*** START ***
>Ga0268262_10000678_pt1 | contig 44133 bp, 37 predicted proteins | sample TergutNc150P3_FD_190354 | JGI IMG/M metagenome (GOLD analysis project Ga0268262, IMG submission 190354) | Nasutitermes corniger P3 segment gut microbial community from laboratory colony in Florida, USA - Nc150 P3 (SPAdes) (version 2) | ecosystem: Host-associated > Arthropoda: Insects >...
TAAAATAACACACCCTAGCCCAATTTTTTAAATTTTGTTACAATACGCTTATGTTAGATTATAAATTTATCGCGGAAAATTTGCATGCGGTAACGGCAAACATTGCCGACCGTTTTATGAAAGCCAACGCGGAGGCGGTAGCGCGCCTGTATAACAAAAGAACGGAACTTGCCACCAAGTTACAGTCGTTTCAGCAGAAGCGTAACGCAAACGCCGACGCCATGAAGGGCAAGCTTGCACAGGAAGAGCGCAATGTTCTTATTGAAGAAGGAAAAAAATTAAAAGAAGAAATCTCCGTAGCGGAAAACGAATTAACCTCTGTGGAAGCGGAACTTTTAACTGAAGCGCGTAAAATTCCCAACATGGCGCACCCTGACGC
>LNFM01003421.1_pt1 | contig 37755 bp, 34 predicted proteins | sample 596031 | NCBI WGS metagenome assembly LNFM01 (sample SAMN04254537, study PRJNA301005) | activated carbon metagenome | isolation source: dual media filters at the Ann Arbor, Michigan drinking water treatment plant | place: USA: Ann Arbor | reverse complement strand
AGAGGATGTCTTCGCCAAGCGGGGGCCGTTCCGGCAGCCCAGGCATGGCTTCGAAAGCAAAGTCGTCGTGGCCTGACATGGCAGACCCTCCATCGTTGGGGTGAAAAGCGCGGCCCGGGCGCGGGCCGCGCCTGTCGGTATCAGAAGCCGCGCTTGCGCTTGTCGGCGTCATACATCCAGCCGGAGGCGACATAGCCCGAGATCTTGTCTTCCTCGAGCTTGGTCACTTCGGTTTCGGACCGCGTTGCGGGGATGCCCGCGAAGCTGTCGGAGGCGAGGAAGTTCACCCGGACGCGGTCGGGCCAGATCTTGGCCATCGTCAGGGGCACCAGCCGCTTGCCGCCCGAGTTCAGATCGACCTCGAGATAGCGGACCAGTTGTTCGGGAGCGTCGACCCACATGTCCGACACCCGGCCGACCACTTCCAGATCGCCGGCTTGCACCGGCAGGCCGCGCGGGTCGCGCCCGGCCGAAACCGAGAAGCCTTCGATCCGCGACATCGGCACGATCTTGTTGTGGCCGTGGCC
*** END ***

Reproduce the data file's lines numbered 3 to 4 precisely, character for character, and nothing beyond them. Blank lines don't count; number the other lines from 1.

>LNFM01003421.1_pt1 | contig 37755 bp, 34 predicted proteins | sample 596031 | NCBI WGS metagenome assembly LNFM01 (sample SAMN04254537, study PRJNA301005) | activated carbon metagenome | isolation source: dual media filters at the Ann Arbor, Michigan drinking water treatment plant | place: USA: Ann Arbor | reverse complement strand
AGAGGATGTCTTCGCCAAGCGGGGGCCGTTCCGGCAGCCCAGGCATGGCTTCGAAAGCAAAGTCGTCGTGGCCTGACATGGCAGACCCTCCATCGTTGGGGTGAAAAGCGCGGCCCGGGCGCGGGCCGCGCCTGTCGGTATCAGAAGCCGCGCTTGCGCTTGTCGGCGTCATACATCCAGCCGGAGGCGACATAGCCCGAGATCTTGTCTTCCTCGAGCTTGGTCACTTCGGTTTCGGACCGCGTTGCGGGGATGCCCGCGAAGCTGTCGGAGGCGAGGAAGTTCACCCGGACGCGGTCGGGCCAGATCTTGGCCATCGTCAGGGGCACCAGCCGCTTGCCGCCCGAGTTCAGATCGACCTCGAGATAGCGGACCAGTTGTTCGGGAGCGTCGACCCACATGTCCGACACCCGGCCGACCACTTCCAGATCGCCGGCTTGCACCGGCAGGCCGCGCGGGTCGCGCCCGGCCGAAACCGAGAAGCCTTCGATCCGCGACATCGGCACGATCTTGTTGTGGCCGTGGCC